int fd, jstring devname)

And in MainActivity.java where we declare the JNI functions, we need to add the two arguments:

public native void FgInit(int fd, String usbfs_path);

And in SetupRadio, make sure to pass this information as "FgInit(fd, usbfs_path)".

We then extract the information and format a device argument string for the usrp_source block:

#include 

....

  const char *usbfs_path = env->GetStringUTFChars(devname, NULL);
  std::stringstream args;
  args << "uhd,fd=" << fd << ",usbfs_path=" << usbfs_path;
  GR_INFO("fg", boost::str(boost::format("Using UHD args=%1%") % args.str()));

  uhd::stream_args_t stream_args;
  stream_args.cpu_format = "fc32";
  stream_args.otw_format = "sc16";

  ....

  gr::uhd::usrp_source::sptr src;

  ....

  src = gr::uhd::usrp_source::make(args.str(), stream_args);

  src->set_samp_rate(200e3);
  src->set_center_freq(101.1e6);
  src->set_gain(20); // adjust as needed

The src is now a complex source. So what I'll do is create a simple flowgraph that looks like:

usrp_source -> complex_to_real -> multiply_const_ff -> opensl_sink

The full flowgraph FgInit looks like this

// Get any GNU Radio headers
#include 
#include 
#include 
#include 
#include 

// Declare the global virtual machine and top-block objects
JavaVM *vm;
gr::top_block_sptr tb;

extern "C" {

JNIEXPORT void JNICALL
Java_org_gnuradio_grtemplateusrp_MainActivity_FgInit(JNIEnv* env,
                                                     jobject thiz,
                                                     int fd, jstring devname)
{
  GR_INFO("fg", "FgInit Called");

  const char *usbfs_path = env->GetStringUTFChars(devname, NULL);
  std::stringstream args;
  args << "uhd,fd=" << fd << ",usbfs_path=" << usbfs_path;
  GR_INFO("fg", boost::str(boost::format("Using UHD args=%1%") % args.str()));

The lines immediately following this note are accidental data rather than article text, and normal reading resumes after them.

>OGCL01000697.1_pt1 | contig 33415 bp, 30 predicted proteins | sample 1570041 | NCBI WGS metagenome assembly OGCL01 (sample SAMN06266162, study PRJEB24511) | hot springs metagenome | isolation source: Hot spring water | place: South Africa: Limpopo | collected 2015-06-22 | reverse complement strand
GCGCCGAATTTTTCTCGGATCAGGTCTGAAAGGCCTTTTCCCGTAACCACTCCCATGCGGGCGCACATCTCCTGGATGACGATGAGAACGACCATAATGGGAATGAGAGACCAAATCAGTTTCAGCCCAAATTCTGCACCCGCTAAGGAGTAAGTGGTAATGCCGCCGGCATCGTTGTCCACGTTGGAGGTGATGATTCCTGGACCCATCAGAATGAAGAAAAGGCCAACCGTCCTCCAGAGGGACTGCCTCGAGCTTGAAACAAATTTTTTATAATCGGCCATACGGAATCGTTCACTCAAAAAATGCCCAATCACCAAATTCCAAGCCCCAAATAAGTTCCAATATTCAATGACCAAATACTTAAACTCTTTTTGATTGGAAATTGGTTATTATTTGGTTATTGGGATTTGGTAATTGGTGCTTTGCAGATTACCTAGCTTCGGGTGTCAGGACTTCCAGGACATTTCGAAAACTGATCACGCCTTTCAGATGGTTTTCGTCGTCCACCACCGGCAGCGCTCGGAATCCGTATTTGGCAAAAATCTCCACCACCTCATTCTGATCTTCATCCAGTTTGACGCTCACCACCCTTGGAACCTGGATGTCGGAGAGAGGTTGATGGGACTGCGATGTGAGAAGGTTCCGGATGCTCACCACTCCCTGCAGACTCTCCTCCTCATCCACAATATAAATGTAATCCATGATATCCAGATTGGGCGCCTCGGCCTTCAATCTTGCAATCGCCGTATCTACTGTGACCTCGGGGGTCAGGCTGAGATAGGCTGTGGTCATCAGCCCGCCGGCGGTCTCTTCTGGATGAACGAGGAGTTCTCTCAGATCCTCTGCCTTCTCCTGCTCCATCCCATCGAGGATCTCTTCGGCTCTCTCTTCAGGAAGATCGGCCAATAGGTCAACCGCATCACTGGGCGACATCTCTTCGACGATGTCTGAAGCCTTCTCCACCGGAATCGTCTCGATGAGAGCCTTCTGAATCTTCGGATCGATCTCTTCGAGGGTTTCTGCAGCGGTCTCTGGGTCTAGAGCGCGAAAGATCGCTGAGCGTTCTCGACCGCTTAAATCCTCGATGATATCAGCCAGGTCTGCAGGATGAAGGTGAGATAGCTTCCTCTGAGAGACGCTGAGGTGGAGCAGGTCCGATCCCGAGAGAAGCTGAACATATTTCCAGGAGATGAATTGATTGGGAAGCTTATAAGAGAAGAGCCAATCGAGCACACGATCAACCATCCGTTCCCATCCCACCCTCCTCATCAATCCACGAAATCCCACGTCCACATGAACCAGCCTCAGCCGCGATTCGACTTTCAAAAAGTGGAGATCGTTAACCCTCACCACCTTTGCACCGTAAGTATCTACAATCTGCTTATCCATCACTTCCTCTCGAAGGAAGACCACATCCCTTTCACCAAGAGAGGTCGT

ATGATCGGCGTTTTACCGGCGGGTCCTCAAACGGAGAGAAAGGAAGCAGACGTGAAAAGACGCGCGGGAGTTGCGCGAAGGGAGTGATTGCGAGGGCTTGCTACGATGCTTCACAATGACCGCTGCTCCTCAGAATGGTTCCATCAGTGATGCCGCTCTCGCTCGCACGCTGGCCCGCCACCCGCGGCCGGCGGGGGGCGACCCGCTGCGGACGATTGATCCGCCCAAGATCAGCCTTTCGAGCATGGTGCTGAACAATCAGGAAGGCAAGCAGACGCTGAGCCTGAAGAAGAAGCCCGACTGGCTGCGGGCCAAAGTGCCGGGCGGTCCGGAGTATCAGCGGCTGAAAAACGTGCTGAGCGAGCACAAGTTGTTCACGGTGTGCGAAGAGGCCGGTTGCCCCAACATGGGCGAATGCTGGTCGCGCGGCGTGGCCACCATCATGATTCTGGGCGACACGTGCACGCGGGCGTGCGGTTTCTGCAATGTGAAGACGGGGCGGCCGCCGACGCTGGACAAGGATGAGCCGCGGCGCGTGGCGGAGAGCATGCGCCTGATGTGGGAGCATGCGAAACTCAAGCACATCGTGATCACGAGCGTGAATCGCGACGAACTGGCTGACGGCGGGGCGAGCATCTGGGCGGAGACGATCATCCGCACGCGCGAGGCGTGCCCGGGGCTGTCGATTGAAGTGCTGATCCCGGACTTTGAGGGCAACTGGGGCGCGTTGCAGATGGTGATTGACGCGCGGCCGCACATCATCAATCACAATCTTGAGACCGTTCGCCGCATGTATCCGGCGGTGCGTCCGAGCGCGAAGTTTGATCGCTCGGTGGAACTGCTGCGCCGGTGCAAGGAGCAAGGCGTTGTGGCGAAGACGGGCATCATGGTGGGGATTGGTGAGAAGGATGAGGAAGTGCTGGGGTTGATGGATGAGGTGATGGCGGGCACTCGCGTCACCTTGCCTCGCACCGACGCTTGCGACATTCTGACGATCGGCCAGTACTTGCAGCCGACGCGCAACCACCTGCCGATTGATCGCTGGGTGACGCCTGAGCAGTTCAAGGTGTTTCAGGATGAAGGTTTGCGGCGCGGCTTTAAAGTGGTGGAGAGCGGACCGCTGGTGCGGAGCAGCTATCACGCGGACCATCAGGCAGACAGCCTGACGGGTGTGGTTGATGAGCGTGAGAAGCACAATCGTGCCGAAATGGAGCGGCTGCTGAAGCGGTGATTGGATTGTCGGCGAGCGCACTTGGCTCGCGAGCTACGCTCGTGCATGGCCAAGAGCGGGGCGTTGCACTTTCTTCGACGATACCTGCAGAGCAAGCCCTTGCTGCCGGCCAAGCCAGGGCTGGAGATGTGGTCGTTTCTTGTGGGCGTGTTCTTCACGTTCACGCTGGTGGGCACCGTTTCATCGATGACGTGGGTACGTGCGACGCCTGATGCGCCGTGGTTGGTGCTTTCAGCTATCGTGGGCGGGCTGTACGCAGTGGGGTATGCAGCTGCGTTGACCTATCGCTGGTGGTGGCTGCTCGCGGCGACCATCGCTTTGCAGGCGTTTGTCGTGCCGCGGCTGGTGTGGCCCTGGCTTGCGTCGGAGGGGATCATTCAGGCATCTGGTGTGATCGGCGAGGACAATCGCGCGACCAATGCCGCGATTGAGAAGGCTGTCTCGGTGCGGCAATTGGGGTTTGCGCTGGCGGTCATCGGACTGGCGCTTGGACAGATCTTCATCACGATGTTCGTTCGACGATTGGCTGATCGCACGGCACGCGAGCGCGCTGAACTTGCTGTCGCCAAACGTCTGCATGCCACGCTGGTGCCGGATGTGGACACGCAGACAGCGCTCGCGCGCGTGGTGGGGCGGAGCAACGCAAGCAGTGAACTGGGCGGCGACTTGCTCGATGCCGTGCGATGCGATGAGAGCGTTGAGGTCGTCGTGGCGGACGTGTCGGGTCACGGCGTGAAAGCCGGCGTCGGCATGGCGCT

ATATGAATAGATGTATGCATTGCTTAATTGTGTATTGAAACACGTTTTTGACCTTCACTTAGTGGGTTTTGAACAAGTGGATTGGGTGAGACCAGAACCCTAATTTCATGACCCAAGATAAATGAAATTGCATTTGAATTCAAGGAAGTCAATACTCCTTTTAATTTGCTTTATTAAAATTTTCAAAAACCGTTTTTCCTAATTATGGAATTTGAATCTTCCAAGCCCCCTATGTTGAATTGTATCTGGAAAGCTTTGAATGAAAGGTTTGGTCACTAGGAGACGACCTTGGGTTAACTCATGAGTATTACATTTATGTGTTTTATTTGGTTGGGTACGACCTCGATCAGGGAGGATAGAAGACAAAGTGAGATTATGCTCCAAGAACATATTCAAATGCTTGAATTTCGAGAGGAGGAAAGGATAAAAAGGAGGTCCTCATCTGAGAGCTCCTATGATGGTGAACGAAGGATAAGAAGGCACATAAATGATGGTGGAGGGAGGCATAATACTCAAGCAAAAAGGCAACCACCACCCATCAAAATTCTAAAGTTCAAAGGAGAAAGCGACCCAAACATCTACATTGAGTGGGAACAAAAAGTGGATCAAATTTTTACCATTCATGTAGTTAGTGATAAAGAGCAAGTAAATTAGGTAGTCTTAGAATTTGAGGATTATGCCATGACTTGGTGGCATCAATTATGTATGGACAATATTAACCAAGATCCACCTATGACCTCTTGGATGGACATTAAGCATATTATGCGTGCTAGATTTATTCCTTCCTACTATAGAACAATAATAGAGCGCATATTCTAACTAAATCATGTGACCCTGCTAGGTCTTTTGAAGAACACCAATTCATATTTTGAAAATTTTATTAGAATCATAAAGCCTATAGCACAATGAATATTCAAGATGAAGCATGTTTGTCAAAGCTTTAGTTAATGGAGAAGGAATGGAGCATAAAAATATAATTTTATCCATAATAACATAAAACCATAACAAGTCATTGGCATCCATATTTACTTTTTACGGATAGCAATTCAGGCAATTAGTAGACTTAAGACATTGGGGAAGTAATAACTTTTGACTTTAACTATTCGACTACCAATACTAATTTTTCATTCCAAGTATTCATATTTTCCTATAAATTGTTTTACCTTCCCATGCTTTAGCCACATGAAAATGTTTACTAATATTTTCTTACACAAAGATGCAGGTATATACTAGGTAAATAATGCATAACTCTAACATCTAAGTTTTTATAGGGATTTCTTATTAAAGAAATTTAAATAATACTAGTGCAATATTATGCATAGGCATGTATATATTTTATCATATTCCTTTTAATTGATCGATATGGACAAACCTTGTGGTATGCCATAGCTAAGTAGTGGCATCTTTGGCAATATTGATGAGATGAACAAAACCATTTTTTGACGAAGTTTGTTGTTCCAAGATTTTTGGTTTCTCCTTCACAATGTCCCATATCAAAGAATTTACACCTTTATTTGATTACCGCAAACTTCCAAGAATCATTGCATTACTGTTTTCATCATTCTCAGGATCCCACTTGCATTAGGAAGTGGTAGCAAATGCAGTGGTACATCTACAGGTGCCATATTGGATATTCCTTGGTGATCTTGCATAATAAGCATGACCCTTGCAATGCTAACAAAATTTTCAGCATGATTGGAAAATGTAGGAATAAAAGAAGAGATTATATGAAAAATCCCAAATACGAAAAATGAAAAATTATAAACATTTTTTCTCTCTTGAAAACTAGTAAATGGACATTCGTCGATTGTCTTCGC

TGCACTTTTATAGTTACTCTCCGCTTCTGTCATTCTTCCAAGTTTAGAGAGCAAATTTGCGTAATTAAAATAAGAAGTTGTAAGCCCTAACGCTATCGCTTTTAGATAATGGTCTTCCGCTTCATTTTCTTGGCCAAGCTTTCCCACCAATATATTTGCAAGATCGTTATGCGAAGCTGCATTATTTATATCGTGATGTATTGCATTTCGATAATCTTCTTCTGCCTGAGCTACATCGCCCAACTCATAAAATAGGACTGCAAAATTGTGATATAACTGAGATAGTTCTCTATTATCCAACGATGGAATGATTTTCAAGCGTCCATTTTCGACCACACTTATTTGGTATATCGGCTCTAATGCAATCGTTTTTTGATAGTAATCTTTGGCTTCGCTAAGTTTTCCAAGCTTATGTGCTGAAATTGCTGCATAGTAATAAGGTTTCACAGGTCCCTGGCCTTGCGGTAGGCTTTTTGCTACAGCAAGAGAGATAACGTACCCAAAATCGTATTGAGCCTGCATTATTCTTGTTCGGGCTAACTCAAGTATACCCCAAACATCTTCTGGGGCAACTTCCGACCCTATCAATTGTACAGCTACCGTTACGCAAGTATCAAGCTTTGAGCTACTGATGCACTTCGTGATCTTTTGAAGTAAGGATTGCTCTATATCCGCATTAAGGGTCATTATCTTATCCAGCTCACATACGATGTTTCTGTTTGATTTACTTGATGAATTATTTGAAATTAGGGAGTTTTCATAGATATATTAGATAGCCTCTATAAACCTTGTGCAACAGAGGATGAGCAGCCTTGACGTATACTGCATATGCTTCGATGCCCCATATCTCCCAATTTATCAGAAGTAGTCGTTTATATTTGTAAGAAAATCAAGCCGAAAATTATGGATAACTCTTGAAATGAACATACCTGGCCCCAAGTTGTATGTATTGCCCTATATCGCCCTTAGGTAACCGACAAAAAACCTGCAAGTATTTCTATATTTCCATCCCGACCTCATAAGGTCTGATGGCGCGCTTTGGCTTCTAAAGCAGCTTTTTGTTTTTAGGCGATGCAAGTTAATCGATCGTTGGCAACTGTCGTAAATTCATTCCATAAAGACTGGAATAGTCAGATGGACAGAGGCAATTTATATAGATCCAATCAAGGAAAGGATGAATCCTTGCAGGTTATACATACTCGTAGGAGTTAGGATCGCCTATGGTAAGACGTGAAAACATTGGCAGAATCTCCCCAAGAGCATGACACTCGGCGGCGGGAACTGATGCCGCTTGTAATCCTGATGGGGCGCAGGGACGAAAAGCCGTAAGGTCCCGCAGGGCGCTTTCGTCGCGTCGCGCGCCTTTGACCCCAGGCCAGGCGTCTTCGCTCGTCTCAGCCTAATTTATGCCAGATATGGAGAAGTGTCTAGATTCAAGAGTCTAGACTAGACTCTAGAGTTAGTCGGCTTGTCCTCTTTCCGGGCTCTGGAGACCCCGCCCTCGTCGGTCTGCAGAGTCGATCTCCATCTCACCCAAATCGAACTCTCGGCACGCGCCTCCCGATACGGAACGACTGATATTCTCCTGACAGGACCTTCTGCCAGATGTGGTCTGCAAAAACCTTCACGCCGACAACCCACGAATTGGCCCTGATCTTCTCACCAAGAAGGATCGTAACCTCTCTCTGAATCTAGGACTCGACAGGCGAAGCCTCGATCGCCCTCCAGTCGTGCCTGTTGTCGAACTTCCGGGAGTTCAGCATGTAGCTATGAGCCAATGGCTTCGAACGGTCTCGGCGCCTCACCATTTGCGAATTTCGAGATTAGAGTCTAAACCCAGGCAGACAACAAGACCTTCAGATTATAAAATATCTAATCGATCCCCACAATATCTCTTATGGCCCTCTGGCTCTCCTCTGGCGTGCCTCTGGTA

uhd::stream_args_t stream_args;
  stream_args.cpu_format = "fc32";
  stream_args.otw_format = "sc16";

  float samp_rate = 48e3;  // 48 kHz

  // Declare our GNU Radio blocks
  gr::uhd::usrp_source::sptr src;
  gr::blocks::complex_to_real::sptr c2r;
  gr::blocks::multiply_const_ff::sptr mult;
  gr::grand::opensl_sink::sptr snk;

  // Construct the objects for every block in the flowgraph
  tb = gr::make_top_block("fg");
  src = gr::uhd::usrp_source::make(args.str(), stream_args);
  c2r = gr::blocks::complex_to_real::make();
  mult = gr::blocks::multiply_const_ff::make(0.0);
  snk = gr::grand::opensl_sink::make(int(samp_rate));

  src->set_samp_rate(200e3);
  src->set_center_freq(101.1e6);
  src->set_gain(20); // adjust as needed

  // Connect up the flowgraph
  tb->connect(src, 0, c2r, 0);
  tb->connect(c2r, 0, mult, 0);
  tb->connect(mult, 0, snk, 0);
}

....

This flowgraph does nothing particularly useful with the USRP, but we should be able to listen to static. We are not event setting up the sample rate, frequency, or gain values, so the incoming samples have no connection to anything real.

For more complex usage of a USRP app, take a look at the GrRxFM, which uses a USRP to receive and demodulate broadcast FM signals. It sets up sliders to adjust the frequency and gain as well as handles sample rates and rate changes within the flowgraph.